Ours is not a middle-class-versus-poor proposition. This is to underscore the time-tested theory that if government schemes could alleviate poverty, Indira Gandhi’s Garibi Hatao would have succeeded, and the country wouldn’t be witnessing polls in the 21st century on planks of bijli, sadak and pani. It is both ironical and hypocritical that the Modi who used to make a mockery of the -Manmohan Singh government’s yojanas in his election speeches of 2014 now cannot think beyond yojanas.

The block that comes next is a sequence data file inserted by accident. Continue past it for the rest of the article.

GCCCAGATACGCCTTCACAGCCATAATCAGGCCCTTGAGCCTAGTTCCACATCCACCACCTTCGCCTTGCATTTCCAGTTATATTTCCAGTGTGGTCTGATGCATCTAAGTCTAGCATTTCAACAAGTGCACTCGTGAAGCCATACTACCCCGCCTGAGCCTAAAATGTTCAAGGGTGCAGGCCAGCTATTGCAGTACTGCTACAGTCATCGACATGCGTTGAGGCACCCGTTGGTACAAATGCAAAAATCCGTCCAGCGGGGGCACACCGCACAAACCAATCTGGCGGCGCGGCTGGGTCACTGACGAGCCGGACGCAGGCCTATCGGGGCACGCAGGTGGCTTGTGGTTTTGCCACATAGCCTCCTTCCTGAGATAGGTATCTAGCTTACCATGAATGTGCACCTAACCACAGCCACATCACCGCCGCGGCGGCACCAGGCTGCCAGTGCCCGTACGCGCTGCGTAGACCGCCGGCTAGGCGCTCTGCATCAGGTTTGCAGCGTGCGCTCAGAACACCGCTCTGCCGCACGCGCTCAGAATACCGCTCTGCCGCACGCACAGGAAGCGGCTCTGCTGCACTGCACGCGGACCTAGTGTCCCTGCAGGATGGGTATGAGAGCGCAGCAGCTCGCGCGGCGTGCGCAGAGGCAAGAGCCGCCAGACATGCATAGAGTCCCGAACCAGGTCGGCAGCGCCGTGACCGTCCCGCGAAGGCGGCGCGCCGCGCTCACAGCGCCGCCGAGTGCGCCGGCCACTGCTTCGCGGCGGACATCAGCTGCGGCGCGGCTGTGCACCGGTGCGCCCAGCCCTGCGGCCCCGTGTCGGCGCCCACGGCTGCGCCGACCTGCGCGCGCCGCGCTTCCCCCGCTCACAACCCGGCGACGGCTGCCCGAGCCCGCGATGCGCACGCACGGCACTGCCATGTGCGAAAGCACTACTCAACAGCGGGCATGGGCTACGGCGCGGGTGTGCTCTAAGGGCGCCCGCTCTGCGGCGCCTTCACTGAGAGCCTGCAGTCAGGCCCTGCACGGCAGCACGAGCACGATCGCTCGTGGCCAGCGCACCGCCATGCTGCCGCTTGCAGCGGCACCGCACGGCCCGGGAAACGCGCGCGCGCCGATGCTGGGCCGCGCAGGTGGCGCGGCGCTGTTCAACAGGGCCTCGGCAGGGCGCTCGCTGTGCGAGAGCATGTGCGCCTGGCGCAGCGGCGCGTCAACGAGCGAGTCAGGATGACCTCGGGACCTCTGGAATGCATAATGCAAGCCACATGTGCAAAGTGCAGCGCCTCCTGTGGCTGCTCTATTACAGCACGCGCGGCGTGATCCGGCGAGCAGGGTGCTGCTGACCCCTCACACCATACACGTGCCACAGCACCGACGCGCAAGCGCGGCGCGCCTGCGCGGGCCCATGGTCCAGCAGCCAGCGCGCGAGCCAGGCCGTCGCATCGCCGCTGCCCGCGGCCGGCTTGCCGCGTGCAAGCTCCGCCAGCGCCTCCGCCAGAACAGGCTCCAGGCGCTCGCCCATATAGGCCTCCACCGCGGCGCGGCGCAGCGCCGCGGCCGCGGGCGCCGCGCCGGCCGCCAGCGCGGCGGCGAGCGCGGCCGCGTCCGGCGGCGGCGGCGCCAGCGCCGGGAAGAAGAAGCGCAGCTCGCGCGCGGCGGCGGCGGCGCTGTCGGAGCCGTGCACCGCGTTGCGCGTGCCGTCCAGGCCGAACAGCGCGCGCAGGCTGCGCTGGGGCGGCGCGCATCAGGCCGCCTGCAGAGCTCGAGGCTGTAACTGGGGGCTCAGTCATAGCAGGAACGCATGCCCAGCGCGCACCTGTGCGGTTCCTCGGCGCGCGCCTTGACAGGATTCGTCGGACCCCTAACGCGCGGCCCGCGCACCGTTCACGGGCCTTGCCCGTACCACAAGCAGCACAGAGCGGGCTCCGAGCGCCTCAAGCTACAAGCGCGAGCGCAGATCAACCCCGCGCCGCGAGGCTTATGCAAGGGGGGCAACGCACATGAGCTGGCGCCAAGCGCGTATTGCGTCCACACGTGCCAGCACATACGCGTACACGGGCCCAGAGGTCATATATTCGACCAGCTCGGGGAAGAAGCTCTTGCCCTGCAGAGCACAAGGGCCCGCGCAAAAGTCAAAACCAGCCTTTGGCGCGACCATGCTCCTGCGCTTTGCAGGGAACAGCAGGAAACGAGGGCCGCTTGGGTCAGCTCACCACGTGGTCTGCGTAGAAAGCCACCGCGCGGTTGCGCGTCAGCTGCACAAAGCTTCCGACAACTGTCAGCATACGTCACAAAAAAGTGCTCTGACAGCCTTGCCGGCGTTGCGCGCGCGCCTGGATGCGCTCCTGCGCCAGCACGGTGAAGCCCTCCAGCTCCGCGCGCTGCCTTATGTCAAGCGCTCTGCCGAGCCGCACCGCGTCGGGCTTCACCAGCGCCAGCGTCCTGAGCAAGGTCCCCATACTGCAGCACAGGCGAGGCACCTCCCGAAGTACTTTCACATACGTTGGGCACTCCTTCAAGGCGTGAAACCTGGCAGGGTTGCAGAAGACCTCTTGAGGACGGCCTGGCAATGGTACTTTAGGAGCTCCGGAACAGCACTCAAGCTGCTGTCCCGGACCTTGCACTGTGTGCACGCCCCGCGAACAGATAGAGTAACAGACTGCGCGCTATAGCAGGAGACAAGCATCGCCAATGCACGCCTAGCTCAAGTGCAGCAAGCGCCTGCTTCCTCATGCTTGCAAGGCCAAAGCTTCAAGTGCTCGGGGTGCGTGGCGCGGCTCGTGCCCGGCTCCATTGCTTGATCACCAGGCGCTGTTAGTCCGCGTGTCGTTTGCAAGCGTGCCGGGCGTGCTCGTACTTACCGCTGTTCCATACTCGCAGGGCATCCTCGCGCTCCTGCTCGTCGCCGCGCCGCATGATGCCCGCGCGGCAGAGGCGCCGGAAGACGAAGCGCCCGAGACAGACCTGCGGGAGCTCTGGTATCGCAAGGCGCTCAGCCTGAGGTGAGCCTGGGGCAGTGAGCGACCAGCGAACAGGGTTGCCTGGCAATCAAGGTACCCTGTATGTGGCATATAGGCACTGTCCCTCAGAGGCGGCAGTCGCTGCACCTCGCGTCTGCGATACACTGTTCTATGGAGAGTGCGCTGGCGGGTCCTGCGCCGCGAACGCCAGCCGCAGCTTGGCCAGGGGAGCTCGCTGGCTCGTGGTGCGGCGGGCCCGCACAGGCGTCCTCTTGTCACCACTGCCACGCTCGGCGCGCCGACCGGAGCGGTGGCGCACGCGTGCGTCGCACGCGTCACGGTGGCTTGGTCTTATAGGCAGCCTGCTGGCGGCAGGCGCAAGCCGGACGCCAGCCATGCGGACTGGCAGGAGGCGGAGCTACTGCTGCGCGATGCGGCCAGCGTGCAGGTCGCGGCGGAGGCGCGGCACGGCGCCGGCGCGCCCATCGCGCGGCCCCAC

Since the BJP government in Karnataka did not last more than three days, it has become a matter of hypothesis whether BS Yeddyurappa would have fulfilled his party’s promise of making the state withdraw from temple management. For reasons known best to the party, the State dominated by devout Hindus did not hear BJP leaders screaming from the rooftops that interfering in the affairs of a place of worship was a gross abuse of secularism. As for the Centre, no Union minister has shed a tear or two for the Hindu plight unless, of course, when the CPM’s henchmen have butchered RSS s in the streets of Kerala. And then, the Modi that made news worldwide for refusing to wear a skull cap some years ago goes to Kashmir and exhorts the separatist youth to follow the path of Prophet Mohammed! The prime minister must be asked whether the Muslims of Kashmir who brutalised Pandits in the late 1980s and early 1990s, without his exhortation, did not see the households of Hindus in the Valley as Banu Qurayza of Arabia.